SBA Office of Advocacy Tax RoundtableFebruary 19, 2020
On Friday, Feb. 21, the Small Business Administration (SBA) Office of Advocacy will hold a Small Business Tax Roundtable from 10:00 a.m. to 12:00 p.m. in the U.S. Senate Committee on Small Business & Entrepreneurship Hearing Room in Washington, D.C. Anyone who would like to participate in the upcoming roundtable discussion, should contact firstname.lastname@example.org.
The topic for this roundtable will be a discussion surrounding the challenges of using the section § 199A deduction. The Tax Cuts and Jobs Act of 2017 included the new Internal Revenue Code § 199A to bring some parity for pass-through entities that cannot benefit from the significant reduction of the corporate tax rate. The deduction is effective for tax years beginning in 2018 and available until tax years beginning before December 31, 2025. It allows owners a 20 percent deduction of qualified domestic (QBI) business income, subject to significant limitations.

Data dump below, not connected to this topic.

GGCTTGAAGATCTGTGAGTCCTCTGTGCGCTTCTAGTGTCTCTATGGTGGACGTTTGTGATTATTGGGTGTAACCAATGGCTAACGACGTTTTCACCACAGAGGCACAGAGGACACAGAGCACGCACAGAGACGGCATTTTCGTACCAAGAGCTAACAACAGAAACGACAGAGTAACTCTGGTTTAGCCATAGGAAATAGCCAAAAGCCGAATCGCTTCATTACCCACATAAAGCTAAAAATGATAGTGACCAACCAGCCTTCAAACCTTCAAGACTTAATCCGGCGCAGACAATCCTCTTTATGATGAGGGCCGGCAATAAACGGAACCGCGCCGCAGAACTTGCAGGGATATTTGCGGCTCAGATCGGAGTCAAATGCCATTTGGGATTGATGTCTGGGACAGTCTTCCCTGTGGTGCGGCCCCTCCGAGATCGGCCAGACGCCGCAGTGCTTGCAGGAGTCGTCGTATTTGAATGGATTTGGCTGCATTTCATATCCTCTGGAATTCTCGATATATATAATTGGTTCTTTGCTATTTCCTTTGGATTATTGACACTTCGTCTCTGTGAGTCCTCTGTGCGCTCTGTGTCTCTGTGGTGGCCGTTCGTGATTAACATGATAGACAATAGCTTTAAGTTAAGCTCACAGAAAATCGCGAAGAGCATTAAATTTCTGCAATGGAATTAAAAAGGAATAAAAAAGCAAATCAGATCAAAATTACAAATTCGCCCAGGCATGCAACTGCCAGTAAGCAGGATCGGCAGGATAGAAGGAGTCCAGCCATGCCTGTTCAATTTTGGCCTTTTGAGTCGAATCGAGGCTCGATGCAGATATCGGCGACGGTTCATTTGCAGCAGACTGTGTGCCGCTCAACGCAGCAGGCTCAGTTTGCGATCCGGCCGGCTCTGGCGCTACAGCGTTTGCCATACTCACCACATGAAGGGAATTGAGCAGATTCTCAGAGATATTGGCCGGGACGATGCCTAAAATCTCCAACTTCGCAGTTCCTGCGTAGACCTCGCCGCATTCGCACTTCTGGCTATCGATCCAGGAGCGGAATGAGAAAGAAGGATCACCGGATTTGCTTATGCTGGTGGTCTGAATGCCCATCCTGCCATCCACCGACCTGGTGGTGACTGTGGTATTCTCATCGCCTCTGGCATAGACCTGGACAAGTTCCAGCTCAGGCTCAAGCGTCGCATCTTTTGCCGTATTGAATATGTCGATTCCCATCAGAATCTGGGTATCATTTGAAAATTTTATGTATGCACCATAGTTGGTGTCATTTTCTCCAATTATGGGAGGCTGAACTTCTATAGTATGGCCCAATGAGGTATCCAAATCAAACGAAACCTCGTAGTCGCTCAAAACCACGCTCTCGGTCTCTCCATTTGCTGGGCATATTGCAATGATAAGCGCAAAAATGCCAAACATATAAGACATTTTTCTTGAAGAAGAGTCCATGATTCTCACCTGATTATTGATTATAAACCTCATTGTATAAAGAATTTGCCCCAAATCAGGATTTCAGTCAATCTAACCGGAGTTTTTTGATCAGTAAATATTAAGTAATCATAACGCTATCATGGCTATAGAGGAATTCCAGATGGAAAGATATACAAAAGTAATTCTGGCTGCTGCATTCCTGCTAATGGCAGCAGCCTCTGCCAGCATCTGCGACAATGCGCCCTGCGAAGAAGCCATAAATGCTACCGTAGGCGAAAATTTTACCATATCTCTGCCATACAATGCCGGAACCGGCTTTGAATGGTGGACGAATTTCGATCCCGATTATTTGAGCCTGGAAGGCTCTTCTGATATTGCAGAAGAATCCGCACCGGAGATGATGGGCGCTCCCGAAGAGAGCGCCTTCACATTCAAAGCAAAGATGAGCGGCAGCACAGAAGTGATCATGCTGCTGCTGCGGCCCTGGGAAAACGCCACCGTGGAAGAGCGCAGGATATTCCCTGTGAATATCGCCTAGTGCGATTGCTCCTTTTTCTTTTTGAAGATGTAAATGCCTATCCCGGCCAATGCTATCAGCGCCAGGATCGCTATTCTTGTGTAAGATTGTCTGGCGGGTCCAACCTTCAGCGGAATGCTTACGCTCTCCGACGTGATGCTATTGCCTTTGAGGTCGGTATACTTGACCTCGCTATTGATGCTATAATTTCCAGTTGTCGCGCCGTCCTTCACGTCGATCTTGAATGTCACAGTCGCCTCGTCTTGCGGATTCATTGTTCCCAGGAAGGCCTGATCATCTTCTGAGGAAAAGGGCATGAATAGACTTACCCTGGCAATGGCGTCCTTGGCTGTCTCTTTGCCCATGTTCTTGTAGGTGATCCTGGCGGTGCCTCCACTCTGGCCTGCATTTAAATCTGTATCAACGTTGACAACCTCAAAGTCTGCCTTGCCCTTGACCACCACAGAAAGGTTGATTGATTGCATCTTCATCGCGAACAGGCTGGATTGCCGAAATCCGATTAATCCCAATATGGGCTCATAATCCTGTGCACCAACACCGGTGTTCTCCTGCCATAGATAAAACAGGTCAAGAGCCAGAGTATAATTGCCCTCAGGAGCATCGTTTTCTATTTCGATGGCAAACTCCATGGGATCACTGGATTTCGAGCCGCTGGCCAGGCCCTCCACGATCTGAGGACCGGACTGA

The deduction is both a tax benefit and a compliance challenge for small business. Unlike a simple reduction in a tax rate, which is clean and relatively easy to calculate, this deduction is complex. It requires multiple assessments and calculations, new information to be gathered and shared by each pass-through with its owners, and is subject to numerous significant limitations. The provision may also cause some business owners to consider changes in the way some businesses are structured so as to be positioned to better benefit from this provision. In short, the compliance burden is both complex and mandatory—all pass-through entities must now provide this critical information to their owners on a going-forward basis.
Office of Advocacy Roundtable meetings are open to all interested persons, except the press, to facilitate an open and frank discussion about issues of interest to small business. The purpose of these roundtable meetings is to exchange opinions, facts, and information and to obtain the attendees’ individual views and opinions regarding regulatory and policy issues impacting small business. The meetings are not intended to communicate or achieve any consensus positions of the attendees.